By Shareen Joshi
India´s rivers are heavily polluted. Cleaning them up has been the subject of multiple regulatory and legislative initiatives, but it is not clear whether any of these initiatives have been successful (Greenstone and Hanna 2014).
One of the most polluted sites is the city of Kanpur in Uttar Pradesh, located on the banks of the Ganga – one of India’s longest and holiest rivers. The city has a population of 2.9 million. At this site, the Ganga receives large amounts of toxic waste from the city´s domestic and industrial sectors, particularly the tannery industry. In recent research, I, along with my co-authors, examine the impact of a landmark piece of judicially-mandated environmental legislation in Kanpur: the 1987 Supreme Court (SC) decision in the M.C. Mehta versus Union of India case mandates, among other things, tanneries in Kanpur to either clean up or shut down (Joshi et al. 2016).

Ganga Pollution Cases

The story of this court ruling began in 1985 in the pilgrimage city of Haridwar, along the Ganga; a matchstick tossed by a smoker resulted in the river catching on fire for more than 30 hours, due to the presence of a toxic layer of chemicals produced by a pharmaceutical firm (Mehta 2009). In response to this incident, environmental lawyer and social activist M.C. Mehta filed a writ petition in the SC charging that government authorities had not taken effective steps to prevent environmental pollution of the waters of the Ganga. The scale of the case – the whole 2,500-km stretch of the river – proved to be intractable. So the Court requested Mr. Mehta to narrow down his focus and he chose the city of Kanpur, despite neither being from the city nor living there.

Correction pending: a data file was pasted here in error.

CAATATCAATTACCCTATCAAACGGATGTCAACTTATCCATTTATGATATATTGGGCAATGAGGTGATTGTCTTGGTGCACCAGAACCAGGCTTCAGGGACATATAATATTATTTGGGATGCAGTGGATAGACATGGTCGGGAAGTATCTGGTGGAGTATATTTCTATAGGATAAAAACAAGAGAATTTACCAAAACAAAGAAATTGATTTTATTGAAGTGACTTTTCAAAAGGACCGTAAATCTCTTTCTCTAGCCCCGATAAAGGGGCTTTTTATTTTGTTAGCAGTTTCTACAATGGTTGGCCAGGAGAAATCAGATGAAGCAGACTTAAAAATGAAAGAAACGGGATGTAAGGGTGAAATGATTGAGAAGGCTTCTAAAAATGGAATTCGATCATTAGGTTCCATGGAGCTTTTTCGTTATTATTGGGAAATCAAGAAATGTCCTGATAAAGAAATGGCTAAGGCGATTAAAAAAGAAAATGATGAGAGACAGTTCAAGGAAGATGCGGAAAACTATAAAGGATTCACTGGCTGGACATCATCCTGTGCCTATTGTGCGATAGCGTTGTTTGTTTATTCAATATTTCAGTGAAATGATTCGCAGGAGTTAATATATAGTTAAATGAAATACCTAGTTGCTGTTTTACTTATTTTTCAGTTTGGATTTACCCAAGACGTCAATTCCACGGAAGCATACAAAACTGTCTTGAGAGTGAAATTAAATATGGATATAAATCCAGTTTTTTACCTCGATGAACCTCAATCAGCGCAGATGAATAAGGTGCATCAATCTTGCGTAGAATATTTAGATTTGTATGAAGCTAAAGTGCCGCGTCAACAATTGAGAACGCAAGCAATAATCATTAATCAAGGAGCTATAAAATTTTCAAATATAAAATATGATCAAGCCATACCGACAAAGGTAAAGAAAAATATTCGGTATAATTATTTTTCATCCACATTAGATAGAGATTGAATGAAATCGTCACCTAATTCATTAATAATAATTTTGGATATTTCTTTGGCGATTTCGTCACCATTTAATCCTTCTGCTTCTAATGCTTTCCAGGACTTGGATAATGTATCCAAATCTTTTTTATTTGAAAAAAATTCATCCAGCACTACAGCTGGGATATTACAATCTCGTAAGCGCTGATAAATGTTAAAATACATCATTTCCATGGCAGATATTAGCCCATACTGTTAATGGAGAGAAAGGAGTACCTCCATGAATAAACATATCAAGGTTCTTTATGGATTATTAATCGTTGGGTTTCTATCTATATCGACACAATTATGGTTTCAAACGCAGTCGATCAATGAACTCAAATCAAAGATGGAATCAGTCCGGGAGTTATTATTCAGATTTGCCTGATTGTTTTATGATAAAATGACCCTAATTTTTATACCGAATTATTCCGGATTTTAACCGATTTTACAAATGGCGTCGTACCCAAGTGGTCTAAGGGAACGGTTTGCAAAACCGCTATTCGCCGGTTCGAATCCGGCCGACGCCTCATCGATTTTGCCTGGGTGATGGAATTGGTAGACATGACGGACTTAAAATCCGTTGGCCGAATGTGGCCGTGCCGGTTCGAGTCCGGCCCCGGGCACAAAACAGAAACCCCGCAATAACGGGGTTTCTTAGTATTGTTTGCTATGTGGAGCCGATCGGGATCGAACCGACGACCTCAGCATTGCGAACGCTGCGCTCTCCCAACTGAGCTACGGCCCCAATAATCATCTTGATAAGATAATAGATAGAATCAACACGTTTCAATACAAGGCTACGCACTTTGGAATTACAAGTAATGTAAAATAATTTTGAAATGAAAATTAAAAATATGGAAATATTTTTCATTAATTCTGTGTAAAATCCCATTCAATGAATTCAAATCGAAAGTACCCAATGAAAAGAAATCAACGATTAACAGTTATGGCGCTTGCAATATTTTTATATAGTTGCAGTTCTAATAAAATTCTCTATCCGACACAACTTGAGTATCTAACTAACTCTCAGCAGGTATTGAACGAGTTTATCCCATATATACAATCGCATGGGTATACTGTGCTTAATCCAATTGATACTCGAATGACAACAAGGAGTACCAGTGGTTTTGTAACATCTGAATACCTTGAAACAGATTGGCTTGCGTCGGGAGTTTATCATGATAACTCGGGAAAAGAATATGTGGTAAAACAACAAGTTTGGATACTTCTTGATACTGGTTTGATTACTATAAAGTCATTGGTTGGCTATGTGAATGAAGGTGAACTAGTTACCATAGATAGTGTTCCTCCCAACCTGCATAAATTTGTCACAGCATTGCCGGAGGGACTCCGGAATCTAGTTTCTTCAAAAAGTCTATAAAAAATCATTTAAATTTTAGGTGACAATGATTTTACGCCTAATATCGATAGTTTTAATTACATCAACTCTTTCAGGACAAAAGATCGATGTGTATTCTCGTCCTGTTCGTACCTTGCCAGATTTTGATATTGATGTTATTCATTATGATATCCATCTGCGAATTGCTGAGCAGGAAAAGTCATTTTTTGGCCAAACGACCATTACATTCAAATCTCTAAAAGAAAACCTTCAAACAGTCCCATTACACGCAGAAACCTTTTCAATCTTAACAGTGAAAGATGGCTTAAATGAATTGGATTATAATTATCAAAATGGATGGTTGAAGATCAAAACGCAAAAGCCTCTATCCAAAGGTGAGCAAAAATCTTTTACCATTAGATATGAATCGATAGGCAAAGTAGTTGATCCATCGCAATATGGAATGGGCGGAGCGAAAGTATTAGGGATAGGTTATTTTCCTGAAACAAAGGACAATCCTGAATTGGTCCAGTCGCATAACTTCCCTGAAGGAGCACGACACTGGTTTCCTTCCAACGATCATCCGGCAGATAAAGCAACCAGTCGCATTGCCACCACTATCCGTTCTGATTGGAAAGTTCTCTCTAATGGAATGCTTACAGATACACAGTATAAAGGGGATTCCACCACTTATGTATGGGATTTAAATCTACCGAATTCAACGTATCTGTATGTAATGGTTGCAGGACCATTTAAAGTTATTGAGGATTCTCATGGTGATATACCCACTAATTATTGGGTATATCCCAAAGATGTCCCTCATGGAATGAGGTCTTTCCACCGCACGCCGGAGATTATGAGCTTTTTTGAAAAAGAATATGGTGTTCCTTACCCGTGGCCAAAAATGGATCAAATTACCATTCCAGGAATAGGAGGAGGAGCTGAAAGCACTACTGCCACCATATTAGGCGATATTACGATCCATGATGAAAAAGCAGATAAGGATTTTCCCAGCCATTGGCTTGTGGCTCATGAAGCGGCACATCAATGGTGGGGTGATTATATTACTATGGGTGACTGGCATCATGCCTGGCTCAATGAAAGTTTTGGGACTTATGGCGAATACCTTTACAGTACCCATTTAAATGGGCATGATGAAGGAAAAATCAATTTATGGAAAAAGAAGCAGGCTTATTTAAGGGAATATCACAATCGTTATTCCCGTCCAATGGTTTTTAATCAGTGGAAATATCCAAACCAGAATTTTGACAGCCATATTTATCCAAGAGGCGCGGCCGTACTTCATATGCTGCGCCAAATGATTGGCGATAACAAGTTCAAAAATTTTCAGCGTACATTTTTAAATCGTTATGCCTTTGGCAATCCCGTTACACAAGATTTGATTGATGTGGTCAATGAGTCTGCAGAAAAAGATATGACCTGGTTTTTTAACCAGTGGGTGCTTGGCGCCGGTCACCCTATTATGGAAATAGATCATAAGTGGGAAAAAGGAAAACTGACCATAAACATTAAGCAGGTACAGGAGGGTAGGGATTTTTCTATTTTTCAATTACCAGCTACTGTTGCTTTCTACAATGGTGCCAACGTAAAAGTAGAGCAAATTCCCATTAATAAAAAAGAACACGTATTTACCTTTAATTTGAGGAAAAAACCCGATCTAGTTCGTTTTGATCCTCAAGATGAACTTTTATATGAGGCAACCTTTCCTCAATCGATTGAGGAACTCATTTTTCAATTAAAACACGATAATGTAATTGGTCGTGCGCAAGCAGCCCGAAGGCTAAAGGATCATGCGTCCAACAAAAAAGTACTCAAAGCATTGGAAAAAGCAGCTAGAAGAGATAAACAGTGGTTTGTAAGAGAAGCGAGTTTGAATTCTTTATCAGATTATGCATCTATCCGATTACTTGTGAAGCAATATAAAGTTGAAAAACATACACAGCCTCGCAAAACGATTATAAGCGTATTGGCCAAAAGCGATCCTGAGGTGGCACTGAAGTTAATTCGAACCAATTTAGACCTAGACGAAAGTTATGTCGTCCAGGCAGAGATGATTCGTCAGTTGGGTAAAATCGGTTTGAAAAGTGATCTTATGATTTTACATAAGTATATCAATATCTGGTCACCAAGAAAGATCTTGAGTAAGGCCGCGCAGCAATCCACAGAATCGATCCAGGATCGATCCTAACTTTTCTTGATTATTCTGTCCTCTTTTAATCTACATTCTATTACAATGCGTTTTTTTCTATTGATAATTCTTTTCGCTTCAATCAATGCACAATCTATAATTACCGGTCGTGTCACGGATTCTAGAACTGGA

In Mehta’s words, “It (Kanpur) was in the middle of the Ganga basin; the reddish colour of the pollution made the pollution highly salient, and the city seemed representative of many other cities in the Ganga Basin.” (Mehta 2014)1 
For more than 100 years, Kanpur has been a major centre for India’s tannery industry. Most of the tanneries are located in the neighbourhood of Jajmau, which lies outside the main city on the southern bank of the Ganga. The leather industry is highly polluting; the processes of washing, liming, fleshing, tanning, splitting and finishing involve a large number of chemicals. One tonne of hide generally leads to the production of 20-80 m3 of turbid and foul-smelling wastewater, including chromium levels of 100–400 mg/l, sulfide levels of 200–800 mg/l, high levels of fat and other solid wastes, as well as significant pathogen contamination. Pesticides are also often added for hide conservation during transport (Cheremisinoff 2001). Tannery effluent is generally characterised by its strong colour (reddish or dull brown), high levels of biochemical oxygen demand (BOD), high pH, and large amounts of dissolved solid wastes.
The 8-10 respondents in Mr. Mehta’s petition included all 75 tanneries of the Jajmau district the Union of India, the Chair of the Central Pollution Control Board (CPCB), the Chair of the Uttar Pradesh State Pollution Control Board (SPCB), and the Indian Standards Institute. The petition also claimed that the Municipal Corporation of Kanpur was not fulfilling its responsibilities. The Court subsequently bifurcated the petition into two parts. The first dealt with the tanneries of Kanpur and the second with the Municipal Corporation. These are now called Mehta I and Mehta II in legislative digests, and became the “Ganga Pollution Cases” – the most significant water pollution litigation in the Indian court system.